1910 Matthews-Northrup Map of New England Summer Resorts

Summer Resorts of the Coast, Lake and Mountain Regions along the Boston and Maine Railroad and Connections. - Main View

1910 Matthews-Northrup Map of New England Summer Resorts


The rise of American resort travel.


Summer Resorts of the Coast, Lake and Mountain Regions along the Boston and Maine Railroad and Connections.
  1910 (undated)     25.5 x 28.5 in (64.77 x 72.39 cm)     1 : 9000000


This is a decorative c. 1910 Matthews-Northrup map of New England. The map reflects the influence of railroads on the rise of summer resort travel in the early 20th century.
A Closer Look
Coverage embraces from New York City northwards along the Atlantic coast as far as New Brunswick and the Gulf of Saint Lawrence and from the Hudson River Valley to the Atlantic Seaboard. Strong red lines highlight the Boston and Maine Railroad, as well as the Maine Central Railroad and the Somerset Railroad. Only a few years later the network expanded to include the 'New York, New Haven, and Hartford Railroad', and the 'Boston and Albany Railroad', along with several others. Thinner lines trace routes of connecting railroads, while other railroads, electric railways, stage lines, and canals, are illustrated by various notations. An inset map on the lower right highlights 'American Switzerland', the White Mountains of New Hampshire.
Boston and Maine Railroad
Commonly known as the 'B and M', the Boston and Maine Railroad was chartered in New Hampshire on June 27, 1835. The firm consolidated several smaller companies, including the 'Andover and Haverhill Railroad' and the 'Boston and Portland Railroad'. It merged with the 'Maine, New Hampshire, and Massachusetts Railroad' in 1842, but retained the 'Boston and Maine' operating name. In the subsequent decades it acquired or leased several other railroads, including the 'Boston and Lowell' (1887), Northern (1884), Connecticut River (1893), 'Concord and Montreal' (1887), and Fitchburg (1900). In 1910 it was acquired by J. P. Morgan's 'New York, New Haven and Hartford Railroad'. The firm initially prospered on the development of mill towns throughout New England and later capitalized on tourism from Boston and New York. Nonetheless, the railroad went through a decline during the Great Depression, when most of the New England textile mills closed. Part of the 'Boston and Maine' network remains in operation today under the Pan Am Railways (PAS) brand.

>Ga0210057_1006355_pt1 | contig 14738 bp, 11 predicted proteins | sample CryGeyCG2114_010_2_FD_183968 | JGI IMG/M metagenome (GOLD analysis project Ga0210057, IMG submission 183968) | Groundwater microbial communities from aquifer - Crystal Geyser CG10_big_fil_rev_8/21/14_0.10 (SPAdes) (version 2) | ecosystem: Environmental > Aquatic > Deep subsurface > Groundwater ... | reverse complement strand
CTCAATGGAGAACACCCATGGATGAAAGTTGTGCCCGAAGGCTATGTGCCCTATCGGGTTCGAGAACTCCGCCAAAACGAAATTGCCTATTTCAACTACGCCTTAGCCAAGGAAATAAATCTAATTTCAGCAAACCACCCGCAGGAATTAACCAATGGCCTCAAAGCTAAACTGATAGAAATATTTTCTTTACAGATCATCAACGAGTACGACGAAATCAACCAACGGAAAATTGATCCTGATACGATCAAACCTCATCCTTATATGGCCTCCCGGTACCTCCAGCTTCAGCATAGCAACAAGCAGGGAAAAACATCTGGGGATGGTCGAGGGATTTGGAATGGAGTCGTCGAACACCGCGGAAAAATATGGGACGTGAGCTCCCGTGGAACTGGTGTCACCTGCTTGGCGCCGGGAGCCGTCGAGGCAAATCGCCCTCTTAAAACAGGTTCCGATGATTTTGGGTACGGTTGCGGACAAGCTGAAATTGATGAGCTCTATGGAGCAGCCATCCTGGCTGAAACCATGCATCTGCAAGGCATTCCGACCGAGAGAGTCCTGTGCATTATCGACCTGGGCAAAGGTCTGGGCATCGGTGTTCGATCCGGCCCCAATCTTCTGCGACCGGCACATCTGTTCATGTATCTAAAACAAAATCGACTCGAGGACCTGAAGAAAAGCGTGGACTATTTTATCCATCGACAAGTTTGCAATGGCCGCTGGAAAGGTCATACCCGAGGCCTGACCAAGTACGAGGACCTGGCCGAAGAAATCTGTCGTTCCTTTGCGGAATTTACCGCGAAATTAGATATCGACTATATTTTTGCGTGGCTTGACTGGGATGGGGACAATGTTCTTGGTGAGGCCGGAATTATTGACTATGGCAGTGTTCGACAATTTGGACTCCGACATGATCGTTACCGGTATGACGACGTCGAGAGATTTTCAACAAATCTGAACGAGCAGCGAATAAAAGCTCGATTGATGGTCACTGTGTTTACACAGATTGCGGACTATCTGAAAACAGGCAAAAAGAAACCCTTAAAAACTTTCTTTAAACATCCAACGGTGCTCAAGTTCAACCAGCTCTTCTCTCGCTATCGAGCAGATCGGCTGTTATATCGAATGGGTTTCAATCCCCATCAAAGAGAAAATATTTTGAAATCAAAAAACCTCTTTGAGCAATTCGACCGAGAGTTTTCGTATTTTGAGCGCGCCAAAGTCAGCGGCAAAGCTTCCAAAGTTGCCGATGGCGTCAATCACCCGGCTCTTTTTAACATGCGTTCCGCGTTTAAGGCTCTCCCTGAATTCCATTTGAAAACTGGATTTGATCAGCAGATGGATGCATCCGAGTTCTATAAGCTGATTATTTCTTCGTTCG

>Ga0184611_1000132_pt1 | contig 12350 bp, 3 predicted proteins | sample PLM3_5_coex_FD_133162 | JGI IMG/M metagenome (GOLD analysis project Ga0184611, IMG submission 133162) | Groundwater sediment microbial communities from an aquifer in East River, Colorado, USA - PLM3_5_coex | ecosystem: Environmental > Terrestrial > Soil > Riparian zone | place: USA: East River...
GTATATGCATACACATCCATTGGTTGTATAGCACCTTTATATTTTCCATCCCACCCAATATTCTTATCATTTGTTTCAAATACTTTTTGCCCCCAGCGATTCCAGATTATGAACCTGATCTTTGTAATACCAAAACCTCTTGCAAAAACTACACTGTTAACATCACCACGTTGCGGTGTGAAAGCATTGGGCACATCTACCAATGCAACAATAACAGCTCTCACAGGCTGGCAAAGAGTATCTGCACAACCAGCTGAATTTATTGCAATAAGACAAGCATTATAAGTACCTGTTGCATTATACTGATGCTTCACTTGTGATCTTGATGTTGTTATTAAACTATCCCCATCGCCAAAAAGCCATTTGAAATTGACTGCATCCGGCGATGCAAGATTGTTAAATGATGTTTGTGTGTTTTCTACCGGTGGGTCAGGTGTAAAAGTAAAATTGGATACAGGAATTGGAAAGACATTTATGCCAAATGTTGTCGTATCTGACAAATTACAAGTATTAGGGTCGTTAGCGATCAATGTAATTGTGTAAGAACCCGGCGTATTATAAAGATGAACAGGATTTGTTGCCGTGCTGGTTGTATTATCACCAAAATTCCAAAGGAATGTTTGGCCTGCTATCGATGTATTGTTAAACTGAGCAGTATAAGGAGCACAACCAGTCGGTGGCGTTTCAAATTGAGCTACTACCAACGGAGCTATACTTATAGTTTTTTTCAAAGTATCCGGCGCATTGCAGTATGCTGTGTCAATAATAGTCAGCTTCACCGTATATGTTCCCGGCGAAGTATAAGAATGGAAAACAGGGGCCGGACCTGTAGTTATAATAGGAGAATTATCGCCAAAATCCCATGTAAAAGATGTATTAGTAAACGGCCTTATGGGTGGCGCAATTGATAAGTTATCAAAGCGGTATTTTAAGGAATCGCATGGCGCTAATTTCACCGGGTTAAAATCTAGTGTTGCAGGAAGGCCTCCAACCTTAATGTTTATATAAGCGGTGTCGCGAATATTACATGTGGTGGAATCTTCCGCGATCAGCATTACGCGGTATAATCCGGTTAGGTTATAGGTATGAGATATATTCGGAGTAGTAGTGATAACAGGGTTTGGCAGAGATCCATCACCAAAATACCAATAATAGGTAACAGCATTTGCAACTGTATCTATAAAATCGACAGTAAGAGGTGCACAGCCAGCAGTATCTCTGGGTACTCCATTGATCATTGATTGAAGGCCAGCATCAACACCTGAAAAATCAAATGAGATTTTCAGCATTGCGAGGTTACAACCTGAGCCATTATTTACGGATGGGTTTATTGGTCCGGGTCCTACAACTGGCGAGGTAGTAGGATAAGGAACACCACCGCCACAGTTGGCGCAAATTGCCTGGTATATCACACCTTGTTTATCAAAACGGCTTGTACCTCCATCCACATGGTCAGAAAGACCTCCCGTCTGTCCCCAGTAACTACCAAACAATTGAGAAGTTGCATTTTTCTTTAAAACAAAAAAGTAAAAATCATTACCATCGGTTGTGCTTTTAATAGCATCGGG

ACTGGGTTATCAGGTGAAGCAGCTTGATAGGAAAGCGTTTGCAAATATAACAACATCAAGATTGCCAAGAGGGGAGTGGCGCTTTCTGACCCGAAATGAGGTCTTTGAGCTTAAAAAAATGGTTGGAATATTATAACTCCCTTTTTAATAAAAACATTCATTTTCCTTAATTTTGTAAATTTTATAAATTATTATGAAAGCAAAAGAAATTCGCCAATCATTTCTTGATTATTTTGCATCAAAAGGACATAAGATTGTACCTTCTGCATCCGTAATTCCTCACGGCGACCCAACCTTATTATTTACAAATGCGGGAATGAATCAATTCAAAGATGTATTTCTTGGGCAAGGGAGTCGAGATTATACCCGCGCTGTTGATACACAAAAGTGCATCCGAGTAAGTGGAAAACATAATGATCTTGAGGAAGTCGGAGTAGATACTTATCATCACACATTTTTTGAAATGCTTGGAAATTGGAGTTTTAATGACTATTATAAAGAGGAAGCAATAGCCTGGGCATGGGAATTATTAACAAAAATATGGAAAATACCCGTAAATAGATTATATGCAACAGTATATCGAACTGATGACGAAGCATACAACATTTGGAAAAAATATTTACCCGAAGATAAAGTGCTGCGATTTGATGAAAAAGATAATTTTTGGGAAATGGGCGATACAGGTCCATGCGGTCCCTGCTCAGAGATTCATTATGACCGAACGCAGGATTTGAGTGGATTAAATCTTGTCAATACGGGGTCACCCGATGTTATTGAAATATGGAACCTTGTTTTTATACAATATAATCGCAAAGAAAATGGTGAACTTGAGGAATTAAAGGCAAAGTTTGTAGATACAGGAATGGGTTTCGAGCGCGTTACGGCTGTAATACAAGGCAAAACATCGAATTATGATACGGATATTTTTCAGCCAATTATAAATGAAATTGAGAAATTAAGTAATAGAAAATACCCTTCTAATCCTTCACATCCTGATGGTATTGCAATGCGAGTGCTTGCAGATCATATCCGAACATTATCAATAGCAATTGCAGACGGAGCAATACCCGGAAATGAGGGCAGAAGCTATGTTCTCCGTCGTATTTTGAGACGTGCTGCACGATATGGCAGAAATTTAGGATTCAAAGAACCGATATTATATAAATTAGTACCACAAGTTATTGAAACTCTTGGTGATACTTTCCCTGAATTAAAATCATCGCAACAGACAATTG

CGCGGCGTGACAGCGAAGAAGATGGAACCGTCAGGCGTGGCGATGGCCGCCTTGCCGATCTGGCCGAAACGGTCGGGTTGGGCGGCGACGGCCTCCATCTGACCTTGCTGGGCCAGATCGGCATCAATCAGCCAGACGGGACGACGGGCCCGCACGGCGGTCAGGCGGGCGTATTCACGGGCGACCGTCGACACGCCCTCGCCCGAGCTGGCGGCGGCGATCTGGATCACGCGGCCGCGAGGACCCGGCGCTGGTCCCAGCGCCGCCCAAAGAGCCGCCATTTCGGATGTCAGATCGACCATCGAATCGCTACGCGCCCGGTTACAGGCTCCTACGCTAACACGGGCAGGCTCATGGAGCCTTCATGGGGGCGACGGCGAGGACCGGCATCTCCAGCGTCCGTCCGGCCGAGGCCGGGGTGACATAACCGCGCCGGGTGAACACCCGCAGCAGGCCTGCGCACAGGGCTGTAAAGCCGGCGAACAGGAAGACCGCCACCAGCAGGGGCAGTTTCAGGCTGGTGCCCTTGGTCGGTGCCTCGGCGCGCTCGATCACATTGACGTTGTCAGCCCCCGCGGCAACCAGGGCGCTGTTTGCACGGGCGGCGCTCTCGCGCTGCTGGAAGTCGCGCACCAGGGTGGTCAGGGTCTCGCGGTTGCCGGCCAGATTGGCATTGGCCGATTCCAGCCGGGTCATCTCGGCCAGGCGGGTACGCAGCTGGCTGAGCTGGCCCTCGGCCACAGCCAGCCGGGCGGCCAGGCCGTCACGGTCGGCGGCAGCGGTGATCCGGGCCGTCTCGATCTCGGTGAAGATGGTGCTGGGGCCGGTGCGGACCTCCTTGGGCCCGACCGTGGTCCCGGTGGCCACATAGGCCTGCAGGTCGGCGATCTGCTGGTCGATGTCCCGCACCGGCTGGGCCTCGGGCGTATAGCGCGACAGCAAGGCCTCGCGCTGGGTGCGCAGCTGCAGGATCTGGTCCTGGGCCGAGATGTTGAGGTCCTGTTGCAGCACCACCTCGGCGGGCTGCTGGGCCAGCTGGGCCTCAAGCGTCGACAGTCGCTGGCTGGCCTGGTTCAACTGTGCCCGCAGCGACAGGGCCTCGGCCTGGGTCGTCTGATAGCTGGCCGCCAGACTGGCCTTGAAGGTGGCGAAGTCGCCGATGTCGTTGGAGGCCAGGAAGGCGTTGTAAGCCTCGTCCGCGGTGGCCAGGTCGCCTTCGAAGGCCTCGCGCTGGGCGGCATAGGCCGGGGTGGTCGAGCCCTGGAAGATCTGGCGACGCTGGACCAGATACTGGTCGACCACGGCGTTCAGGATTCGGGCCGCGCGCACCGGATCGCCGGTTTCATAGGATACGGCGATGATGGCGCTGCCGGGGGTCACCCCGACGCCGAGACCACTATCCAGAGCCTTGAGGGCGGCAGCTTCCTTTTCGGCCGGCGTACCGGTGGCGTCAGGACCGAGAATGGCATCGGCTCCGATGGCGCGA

Publication History and Census
This map was published c. 1910 by Matthews Northrup for the 'Boston and Maine Railroad'. The present example is not dated (a rarity for this map series), but it corresponds with the 1910 edition digitized by the Osher Map Library at the University of Southern Maine. We note two examples of the 'Season 1910' edition cataloged in OCLC: Osher Map Library and the University of Wisconsin Milwaukee. This map was published in several editions from different years, as late as 1915.


Matthews-Northrup Works (fl. c. 1895 - 1930) were a Buffalo, New York based, in their own words, "writing, designing, engraving, printing, [and] binding" firm. The firm was founded by James Newson Matthews (November 21, 1828 - December 20, 1888) as the J. N. Matthews Company. William Phelps Northrup (April 2, 1850 - February 2, 1929) later joined the company as an apprentice and then partner, at which point the firm was reincorporated as the Matthews-Northrup Works. The Matthews-Northrup Works rose to prominence as publishers and printers of railroad maps, with dozens to their credit. When James died, his shares were inhered by George Edward Matthews (1855 - 1910), who ran the business until his death in 1910. Also in 1910, they famously redesigned the cover of National Geographic Magazine. Despite some six previous cover changes in just 21 years, the Matthews-Northrup layout proved so popular that it was used for nearly 50 years. The firm can also take credit for the Winchell typeface, designed in 1903 under E. E. Winchell's tenure as art director. Curiously, the partners of Matthews-Northrup maintained an unusual affectation in which only the officers of the company could wear beards or mustaches. In this same spirit, the firm also had its own private social club, the Fellowcraft Club, where the all-male employees could relax, play pool, drink and dine. Matthews-Northrup maintained offices on Washington Street, Buffalo, where they were based, as well as Madison Square, New York City, Garden Tower, Boston, and the Citizens Building in Cleveland. More by this mapmaker...


Very good. Light wear along original fold lines. Verso repairs at fold intersections. Margin trimmed into upper-left border.


OCLC 229104503.